In terms of complications, Chhatriwalla said concerns have been raised about injuring the aorta or rupturing the annulus, though so far these have not been seen. It’s also possible that BVF might increase the risk of thromboembolic events, though it might be hard to tease out the mechanism by which they occur, he said.

But there are ways to mitigate risks, Chhatriwalla stressed, such as by timing BVF differently.

Some operators favor doing BVF ahead of TAVR, he said. The thought behind this is that the size of the new TAVR valve is selected with the knowledge of whether or not the bioprosthetic valve can be fractured in the first place. “So you fracture the valve first, you have success, and then put in maybe a larger-sized [TAVR] valve as a result,” he explained.

But he and others at Saint Luke’s prefer doing it after the TAVR device is implanted, Chhatriwalla added. “Our mindset [is] we’re going to put in the valve size that’s warranted, and we’re going to check the hemodynamics. Then if the hemodynamics are fine, we’re okay, we don’t need to fracture this [bioprosthetic] valve. We’ll leave it as is. But if we’re not happy with it, that’s when we’re going to do the valve fracture after the fact.”

There are potential safety advantages to the post-TAVR tactic, he said. “You could argue if the new valve goes in and you kind of push the old valve leaflets away and you’ve created a seal there, that maybe even if you do the high-pressure inflation at that point, you’re going to have less risk of embolism. That’s a theoretical thing.” This approach might also enable better valve expansion and, hopefully, better hemodynamic results, Chhatriwalla suggested.

On the flip side, there’s the possibility that doing a high-pressure inflation inside the new TAVR valve could have implications for long-term durability. “Maybe there could be a little bit of injury to those valve leaflets that you don’t see initially” but that has lasting effects, he said.

As of yet it is unclear which balloon size or degree of inflation pressure is best. Most cases in this series were done with balloons sized 1 mm larger than the labeled valve size.

The Need for BVF

In an accompanying editorial, Doff B. McElhinney, MD (Stanford University, Palo Alto, CA), also highlights many unknowns while being optimistic about the future.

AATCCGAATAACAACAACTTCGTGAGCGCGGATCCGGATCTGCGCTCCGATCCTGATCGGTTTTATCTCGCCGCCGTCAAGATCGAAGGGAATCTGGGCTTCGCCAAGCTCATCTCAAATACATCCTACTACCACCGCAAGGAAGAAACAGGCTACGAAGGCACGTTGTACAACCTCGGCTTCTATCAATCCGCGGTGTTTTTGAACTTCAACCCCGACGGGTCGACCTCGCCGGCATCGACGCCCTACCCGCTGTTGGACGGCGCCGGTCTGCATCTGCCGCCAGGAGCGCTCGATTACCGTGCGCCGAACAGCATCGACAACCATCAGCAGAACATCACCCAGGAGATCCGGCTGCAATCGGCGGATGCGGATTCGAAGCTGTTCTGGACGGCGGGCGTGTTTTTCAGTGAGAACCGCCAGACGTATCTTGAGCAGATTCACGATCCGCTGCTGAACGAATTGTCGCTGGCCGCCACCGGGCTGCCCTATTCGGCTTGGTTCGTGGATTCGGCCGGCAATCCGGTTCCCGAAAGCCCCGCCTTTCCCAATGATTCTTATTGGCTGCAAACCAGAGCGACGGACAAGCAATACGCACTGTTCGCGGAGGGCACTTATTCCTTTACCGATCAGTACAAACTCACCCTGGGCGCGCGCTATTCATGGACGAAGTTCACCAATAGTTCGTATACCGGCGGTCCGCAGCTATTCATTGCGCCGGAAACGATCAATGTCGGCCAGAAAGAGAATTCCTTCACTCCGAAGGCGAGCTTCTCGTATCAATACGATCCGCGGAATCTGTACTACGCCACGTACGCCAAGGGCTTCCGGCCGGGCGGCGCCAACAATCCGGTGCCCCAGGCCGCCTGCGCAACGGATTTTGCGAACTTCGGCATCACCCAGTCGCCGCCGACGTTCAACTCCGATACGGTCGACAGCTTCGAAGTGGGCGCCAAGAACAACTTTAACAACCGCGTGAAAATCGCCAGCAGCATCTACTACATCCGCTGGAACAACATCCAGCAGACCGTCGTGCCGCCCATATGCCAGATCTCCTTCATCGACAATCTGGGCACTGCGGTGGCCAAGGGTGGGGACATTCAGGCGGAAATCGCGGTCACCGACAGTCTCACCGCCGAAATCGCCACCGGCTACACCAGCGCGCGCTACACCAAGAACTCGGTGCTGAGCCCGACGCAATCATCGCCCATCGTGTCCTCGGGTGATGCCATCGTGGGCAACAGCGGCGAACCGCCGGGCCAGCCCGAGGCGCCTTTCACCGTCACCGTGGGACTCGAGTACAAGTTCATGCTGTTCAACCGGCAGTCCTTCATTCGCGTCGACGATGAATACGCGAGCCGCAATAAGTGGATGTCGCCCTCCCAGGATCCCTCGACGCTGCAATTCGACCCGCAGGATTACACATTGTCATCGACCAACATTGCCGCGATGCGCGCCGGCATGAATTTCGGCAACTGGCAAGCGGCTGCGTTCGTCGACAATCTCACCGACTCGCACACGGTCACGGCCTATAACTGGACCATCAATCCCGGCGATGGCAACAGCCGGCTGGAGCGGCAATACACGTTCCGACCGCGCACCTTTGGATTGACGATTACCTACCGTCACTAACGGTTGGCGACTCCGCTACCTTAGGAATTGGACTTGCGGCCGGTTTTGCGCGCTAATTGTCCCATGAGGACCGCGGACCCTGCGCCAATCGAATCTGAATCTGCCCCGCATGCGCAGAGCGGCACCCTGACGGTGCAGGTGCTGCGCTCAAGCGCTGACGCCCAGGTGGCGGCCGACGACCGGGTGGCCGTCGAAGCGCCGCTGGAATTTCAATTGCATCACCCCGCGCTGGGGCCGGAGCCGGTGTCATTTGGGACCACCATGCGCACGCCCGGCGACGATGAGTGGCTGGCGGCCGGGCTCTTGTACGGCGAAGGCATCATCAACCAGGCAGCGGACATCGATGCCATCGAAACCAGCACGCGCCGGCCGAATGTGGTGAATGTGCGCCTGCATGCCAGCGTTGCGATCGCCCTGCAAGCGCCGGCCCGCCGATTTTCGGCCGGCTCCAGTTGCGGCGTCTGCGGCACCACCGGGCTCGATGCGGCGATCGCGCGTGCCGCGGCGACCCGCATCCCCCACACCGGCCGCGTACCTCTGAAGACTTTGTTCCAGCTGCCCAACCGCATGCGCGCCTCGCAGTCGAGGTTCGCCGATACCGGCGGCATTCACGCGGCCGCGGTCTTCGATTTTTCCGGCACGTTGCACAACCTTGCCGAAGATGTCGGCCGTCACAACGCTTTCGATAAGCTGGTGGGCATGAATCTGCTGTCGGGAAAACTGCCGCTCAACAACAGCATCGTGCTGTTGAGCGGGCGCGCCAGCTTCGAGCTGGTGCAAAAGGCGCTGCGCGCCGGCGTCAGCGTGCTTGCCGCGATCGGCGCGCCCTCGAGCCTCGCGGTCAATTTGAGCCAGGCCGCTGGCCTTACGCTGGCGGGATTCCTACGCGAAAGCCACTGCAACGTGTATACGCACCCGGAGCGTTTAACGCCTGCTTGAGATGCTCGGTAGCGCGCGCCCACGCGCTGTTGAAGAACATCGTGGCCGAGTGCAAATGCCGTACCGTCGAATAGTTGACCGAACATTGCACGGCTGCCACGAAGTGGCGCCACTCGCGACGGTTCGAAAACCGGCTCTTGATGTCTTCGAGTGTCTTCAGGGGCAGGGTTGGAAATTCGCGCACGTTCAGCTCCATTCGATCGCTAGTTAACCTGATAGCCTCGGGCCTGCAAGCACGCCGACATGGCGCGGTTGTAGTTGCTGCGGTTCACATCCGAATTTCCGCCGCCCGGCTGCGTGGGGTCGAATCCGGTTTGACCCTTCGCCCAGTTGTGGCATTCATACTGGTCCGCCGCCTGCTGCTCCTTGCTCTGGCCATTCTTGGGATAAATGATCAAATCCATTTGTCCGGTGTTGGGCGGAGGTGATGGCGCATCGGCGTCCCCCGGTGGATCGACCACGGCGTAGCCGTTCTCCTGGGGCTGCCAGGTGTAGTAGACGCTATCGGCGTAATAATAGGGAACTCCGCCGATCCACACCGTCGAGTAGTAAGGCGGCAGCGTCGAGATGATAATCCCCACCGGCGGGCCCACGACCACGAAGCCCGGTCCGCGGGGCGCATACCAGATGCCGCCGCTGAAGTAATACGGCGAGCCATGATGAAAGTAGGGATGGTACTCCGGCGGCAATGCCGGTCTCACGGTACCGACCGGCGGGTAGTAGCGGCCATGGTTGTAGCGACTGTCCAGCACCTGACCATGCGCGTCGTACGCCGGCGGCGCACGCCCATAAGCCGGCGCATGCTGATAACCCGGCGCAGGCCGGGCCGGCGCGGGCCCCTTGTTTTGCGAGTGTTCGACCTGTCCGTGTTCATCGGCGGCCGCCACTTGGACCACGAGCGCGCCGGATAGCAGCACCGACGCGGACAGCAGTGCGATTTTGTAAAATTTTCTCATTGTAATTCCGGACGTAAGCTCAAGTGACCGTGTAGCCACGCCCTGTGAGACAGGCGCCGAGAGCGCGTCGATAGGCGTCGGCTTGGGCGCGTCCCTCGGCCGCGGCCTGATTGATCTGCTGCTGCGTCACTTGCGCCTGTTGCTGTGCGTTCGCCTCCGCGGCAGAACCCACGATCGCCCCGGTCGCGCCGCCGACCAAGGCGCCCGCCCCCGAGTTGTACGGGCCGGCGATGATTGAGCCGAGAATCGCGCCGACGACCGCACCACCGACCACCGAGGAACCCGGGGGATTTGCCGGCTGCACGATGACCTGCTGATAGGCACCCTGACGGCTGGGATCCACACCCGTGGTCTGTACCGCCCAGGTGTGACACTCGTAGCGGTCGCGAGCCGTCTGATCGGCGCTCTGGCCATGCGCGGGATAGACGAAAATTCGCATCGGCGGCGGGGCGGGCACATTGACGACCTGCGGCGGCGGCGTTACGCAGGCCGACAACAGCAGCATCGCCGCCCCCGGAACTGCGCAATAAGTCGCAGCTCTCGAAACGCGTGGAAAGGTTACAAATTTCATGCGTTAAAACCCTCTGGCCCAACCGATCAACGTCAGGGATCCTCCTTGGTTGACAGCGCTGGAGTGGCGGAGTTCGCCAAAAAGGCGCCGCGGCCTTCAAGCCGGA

“Now that the feasibility of intentional [bioprosthetic valve] frame fracture has been established not just in case reports, but in this small series, we can move on to understanding the nuances of the procedure, as well as longer-term outcomes related to hemodynamics and valve-in-valve function,” he says. “We look forward to learning more, both in terms of follow-up of the current cohort and through the experience of others.”

Though an exact number is hard to come by, Chhatriwalla guessed that there are thousands of ViV procedures done in the United States per year. “As the patients who’ve had surgical valves, as those valves [and] patients get older, you’re going to have more and more surgical valve failure,” he said.

“On the other hand, surgeons are also aware that putting in small valves surgically is not a great idea, so they’ve been changing their behavior hopefully and putting in larger valves,” Chhatriwalla continued. Moreover, device companies are increasingly making lower-profile devices, “so that the internal diameter of the valve is not so much different from the external diameter,” he said.

Even this doesn’t close the door on BVF, however, since it’s possible that fracturing could prove useful for optimizing results even in larger bioprosthetic valves, Chhatriwalla suggested.

Caitlin E. Cox is News Editor of TCTMD and Associate Director, Editorial Content at the Cardiovascular Research Foundation. She produces the…

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  • Chhatriwalla reports receiving research and clinical trial support from Medtronic, St. Jude Medical, Edwards Lifesciences, and Abbott Vascular and serving on the speakers’ bureau for Abbott Vascular.
  • McElhinney reports no relevant disclosures.